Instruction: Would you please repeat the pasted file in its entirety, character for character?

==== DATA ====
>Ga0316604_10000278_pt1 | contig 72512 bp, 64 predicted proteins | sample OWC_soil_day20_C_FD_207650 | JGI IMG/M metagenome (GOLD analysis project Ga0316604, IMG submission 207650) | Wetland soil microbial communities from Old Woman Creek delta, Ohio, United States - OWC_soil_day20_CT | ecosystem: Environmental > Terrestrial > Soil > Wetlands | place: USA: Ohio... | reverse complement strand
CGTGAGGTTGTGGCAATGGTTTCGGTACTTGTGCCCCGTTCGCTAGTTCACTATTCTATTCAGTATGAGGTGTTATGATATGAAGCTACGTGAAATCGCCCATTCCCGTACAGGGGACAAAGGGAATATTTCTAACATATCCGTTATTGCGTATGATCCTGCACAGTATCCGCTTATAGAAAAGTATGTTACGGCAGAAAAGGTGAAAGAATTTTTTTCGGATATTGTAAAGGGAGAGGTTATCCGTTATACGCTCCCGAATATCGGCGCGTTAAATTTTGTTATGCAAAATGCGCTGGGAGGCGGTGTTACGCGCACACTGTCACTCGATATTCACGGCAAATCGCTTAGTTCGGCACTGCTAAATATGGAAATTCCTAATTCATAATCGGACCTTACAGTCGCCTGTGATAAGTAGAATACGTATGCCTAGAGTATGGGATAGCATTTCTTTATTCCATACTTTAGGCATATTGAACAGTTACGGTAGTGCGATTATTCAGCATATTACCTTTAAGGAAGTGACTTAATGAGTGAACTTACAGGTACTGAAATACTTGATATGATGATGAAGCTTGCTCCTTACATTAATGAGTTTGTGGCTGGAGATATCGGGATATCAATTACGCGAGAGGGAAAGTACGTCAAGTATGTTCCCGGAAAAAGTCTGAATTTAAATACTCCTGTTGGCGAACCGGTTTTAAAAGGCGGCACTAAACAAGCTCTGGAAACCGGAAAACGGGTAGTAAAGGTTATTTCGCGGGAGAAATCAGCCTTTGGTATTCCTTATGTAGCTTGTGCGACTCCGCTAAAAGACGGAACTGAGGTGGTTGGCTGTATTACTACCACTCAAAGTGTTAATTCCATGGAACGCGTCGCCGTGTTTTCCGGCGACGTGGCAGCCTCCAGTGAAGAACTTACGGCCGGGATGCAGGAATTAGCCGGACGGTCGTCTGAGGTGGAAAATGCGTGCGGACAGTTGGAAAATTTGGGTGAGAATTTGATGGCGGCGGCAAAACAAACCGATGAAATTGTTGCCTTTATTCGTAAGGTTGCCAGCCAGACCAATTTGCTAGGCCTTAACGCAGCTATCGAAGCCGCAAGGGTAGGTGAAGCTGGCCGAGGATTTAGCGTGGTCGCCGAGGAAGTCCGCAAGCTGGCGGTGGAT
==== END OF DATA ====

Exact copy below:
>Ga0316604_10000278_pt1 | contig 72512 bp, 64 predicted proteins | sample OWC_soil_day20_C_FD_207650 | JGI IMG/M metagenome (GOLD analysis project Ga0316604, IMG submission 207650) | Wetland soil microbial communities from Old Woman Creek delta, Ohio, United States - OWC_soil_day20_CT | ecosystem: Environmental > Terrestrial > Soil > Wetlands | place: USA: Ohio... | reverse complement strand
CGTGAGGTTGTGGCAATGGTTTCGGTACTTGTGCCCCGTTCGCTAGTTCACTATTCTATTCAGTATGAGGTGTTATGATATGAAGCTACGTGAAATCGCCCATTCCCGTACAGGGGACAAAGGGAATATTTCTAACATATCCGTTATTGCGTATGATCCTGCACAGTATCCGCTTATAGAAAAGTATGTTACGGCAGAAAAGGTGAAAGAATTTTTTTCGGATATTGTAAAGGGAGAGGTTATCCGTTATACGCTCCCGAATATCGGCGCGTTAAATTTTGTTATGCAAAATGCGCTGGGAGGCGGTGTTACGCGCACACTGTCACTCGATATTCACGGCAAATCGCTTAGTTCGGCACTGCTAAATATGGAAATTCCTAATTCATAATCGGACCTTACAGTCGCCTGTGATAAGTAGAATACGTATGCCTAGAGTATGGGATAGCATTTCTTTATTCCATACTTTAGGCATATTGAACAGTTACGGTAGTGCGATTATTCAGCATATTACCTTTAAGGAAGTGACTTAATGAGTGAACTTACAGGTACTGAAATACTTGATATGATGATGAAGCTTGCTCCTTACATTAATGAGTTTGTGGCTGGAGATATCGGGATATCAATTACGCGAGAGGGAAAGTACGTCAAGTATGTTCCCGGAAAAAGTCTGAATTTAAATACTCCTGTTGGCGAACCGGTTTTAAAAGGCGGCACTAAACAAGCTCTGGAAACCGGAAAACGGGTAGTAAAGGTTATTTCGCGGGAGAAATCAGCCTTTGGTATTCCTTATGTAGCTTGTGCGACTCCGCTAAAAGACGGAACTGAGGTGGTTGGCTGTATTACTACCACTCAAAGTGTTAATTCCATGGAACGCGTCGCCGTGTTTTCCGGCGACGTGGCAGCCTCCAGTGAAGAACTTACGGCCGGGATGCAGGAATTAGCCGGACGGTCGTCTGAGGTGGAAAATGCGTGCGGACAGTTGGAAAATTTGGGTGAGAATTTGATGGCGGCGGCAAAACAAACCGATGAAATTGTTGCCTTTATTCGTAAGGTTGCCAGCCAGACCAATTTGCTAGGCCTTAACGCAGCTATCGAAGCCGCAAGGGTAGGTGAAGCTGGCCGAGGATTTAGCGTGGTCGCCGAGGAAGTCCGCAAGCTGGCGGTGGAT